Sailors need remedial physical training.
That could be one just one of many conclusions drawn by a recent Department of Defense study that found the Navy earned the dubious honor of surpassing all other branches in its rate of obese personnel.
The overall rate of fat service members is also up from recent years, with the percentage of personnel weighing in at obese standards climbing to over 17 percent, according to a Health of the DoD Force study.
That number spiked to over a quarter of service members over the age of 35.
For the Navy, the overall number of obese personnel was a shocking 22 percent. The other branches reported the following frequency of obesity:
- Air Force: 18 percent
- Army: 17 percent
- Marine Corps: 8.3 percent
And while the Marine Corps was the least overweight of the bunch — a characteristic partially attributable to the Corps having the youngest average age of personnel — the Marines reported the highest rate of knee and back injuries.
The Navy, meanwhile, reported the lowest incidence rate of cumulative injuries. How much of that could be related to inactivity was not determined.
Rates of obesity were configured using the oft-criticized body mass index measure, which indicates a service member is obese if their BMI reads 30 or higher.
“This report highlights obesity as a growing health concern among Sailors,” the study’s authors commented about their findings, which were first reported by Stars and Stripes.
“Obesity contributes to hypertension, diabetes, coronary heart disease, stroke, cancer, all-cause mortality, and increased healthcare costs.”
It also costs the DoD significant coin.
“The Department of Defense, our nation’s largest employer, spends about $1.5 billion annually in obesity-related health care costs for current and former service members and their families, as well as costs to replace unfit personnel,” a recent study by the Centers for Disease Control and Prevention claimed.
Overweight and obese active duty military also cost DoD $103 million per year in the form of 658,000 lost workdays, the study found.
“In the civilian world, unfit or overweight employees can impact the bottom line,” retired Air Force Gen. Richard E. Hawley said in the CDC study. "But in our line of work, lives are on the line and our national security is at stake.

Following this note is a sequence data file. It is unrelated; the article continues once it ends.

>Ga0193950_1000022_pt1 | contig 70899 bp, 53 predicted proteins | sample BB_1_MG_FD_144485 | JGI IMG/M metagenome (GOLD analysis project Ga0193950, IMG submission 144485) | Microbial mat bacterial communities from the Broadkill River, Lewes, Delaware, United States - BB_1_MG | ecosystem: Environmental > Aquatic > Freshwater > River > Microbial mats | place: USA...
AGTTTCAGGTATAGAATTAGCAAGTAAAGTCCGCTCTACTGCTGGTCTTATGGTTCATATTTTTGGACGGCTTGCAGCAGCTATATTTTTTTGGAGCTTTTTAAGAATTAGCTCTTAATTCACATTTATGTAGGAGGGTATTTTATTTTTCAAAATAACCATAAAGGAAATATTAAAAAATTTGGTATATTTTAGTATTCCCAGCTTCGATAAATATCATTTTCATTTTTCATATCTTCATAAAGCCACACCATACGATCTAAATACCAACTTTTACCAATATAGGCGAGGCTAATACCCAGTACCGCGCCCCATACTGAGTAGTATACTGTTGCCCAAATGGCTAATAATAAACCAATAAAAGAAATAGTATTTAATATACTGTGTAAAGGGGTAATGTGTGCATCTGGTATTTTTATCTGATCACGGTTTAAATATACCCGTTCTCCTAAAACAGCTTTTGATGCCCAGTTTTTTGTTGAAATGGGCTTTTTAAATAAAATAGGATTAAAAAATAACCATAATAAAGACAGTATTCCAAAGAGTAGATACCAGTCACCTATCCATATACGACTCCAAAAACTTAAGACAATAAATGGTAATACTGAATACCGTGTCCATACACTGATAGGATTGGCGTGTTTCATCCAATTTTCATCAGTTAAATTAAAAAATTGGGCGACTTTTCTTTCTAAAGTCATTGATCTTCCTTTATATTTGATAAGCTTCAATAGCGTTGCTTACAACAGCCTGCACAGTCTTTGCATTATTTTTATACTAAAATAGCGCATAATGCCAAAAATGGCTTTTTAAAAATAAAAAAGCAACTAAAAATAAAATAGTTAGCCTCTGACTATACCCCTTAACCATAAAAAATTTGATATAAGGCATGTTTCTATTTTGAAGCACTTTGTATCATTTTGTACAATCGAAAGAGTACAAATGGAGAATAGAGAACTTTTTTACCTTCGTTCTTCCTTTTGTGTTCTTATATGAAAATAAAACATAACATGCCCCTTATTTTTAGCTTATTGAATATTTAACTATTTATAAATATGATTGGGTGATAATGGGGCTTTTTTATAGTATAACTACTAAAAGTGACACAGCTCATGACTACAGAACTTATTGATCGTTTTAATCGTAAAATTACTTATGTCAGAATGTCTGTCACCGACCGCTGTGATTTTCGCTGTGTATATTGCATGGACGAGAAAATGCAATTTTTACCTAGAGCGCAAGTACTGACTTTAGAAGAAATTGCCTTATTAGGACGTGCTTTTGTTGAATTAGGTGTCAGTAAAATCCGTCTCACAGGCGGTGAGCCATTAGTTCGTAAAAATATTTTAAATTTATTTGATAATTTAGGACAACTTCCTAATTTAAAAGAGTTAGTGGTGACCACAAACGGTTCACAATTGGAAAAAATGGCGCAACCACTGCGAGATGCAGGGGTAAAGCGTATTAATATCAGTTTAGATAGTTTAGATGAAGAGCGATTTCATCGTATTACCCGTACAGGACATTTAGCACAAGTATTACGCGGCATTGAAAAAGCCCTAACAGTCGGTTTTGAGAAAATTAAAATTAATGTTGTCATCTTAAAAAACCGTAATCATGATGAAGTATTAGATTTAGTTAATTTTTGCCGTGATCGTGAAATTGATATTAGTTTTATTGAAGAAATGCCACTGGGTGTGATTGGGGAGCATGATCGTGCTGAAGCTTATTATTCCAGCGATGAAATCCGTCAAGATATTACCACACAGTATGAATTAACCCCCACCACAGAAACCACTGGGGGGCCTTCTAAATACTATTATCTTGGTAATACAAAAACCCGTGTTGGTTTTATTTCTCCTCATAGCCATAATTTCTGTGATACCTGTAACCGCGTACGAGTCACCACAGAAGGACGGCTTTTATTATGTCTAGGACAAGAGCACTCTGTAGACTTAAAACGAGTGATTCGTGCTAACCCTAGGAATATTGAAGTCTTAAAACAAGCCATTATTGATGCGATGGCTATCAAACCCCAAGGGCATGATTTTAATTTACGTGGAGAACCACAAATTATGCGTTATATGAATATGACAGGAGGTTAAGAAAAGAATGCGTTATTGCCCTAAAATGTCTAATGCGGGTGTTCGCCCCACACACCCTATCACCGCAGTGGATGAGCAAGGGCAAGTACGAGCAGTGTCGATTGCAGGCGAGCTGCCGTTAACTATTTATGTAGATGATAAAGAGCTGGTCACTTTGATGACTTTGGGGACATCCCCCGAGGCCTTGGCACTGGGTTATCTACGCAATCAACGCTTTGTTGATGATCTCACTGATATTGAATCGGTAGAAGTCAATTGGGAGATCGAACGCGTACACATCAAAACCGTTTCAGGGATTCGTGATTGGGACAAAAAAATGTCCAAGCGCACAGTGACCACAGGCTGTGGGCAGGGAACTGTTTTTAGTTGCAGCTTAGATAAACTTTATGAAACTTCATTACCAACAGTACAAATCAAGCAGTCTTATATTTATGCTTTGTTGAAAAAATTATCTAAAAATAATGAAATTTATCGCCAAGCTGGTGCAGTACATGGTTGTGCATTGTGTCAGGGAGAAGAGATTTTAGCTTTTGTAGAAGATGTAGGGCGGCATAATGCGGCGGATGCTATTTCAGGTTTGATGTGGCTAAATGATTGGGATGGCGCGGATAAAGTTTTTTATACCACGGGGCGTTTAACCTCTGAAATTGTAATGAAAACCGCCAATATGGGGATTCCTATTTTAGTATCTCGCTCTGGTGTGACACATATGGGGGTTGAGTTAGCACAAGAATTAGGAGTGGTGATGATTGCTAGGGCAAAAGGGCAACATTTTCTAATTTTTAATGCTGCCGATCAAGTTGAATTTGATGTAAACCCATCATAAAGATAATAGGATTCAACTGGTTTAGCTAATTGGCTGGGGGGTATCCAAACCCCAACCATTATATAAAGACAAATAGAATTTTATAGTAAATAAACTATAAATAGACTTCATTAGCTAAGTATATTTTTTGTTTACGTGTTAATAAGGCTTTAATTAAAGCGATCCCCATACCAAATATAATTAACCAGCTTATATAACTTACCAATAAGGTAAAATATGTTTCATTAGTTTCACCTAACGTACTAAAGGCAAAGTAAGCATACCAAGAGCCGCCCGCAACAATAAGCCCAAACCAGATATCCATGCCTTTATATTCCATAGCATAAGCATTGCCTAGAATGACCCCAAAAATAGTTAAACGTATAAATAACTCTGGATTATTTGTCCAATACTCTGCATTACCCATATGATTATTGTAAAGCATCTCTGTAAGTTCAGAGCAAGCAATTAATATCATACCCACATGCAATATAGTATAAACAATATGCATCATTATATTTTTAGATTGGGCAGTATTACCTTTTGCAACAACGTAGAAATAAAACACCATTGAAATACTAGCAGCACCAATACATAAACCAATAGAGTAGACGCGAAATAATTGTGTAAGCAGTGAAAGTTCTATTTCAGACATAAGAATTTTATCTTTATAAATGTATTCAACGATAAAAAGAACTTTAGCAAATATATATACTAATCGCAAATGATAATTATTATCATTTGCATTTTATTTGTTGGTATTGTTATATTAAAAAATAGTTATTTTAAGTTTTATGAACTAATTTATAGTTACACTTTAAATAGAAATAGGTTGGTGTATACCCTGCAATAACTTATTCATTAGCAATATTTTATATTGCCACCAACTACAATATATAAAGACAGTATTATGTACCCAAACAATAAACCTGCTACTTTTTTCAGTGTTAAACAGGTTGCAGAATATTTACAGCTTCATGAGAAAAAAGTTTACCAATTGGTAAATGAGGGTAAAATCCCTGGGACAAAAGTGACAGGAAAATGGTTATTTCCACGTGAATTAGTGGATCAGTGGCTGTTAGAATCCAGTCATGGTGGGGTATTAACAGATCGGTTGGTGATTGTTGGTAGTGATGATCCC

The civilian world is one in which, as of 2015, one in three young adults are considered too fat to enlist, contributing to a difficult-to-navigate environment for recruiters in finding suitable candidates for military service.
A 2018 RAND Report that analyzed rates of both obese and overweight troops painted a grim picture of the military’s physical fitness standards.
The study, featuring roughly 18,000 randomly selected participants across each of the service branches, reported that almost 66 percent of service members are considered to be either overweight or obese, based on the same BMI measurement standard used in the DoD study.
Broken down by service, the 2018 report lists the Army as the branch accounting for the highest percentage of overweight troops, with 69.4 percent of soldiers falling under this category.
The Army was followed by the Coast Guard (67.8 percent), Navy (64.6 percent), Air Force (63.1 percent) and Marine Corps (60.9 percent).
“If we don’t take steps now to build a strong, healthy foundation for our young people, then it will not just be our military that pays the price," retired Rear Adm. Richard R. Jeffries said in the CDC study.
“Our nation as a whole will suffer also.”
Jon Simkins is a writer and editor for Military Times, and a USMC veteran.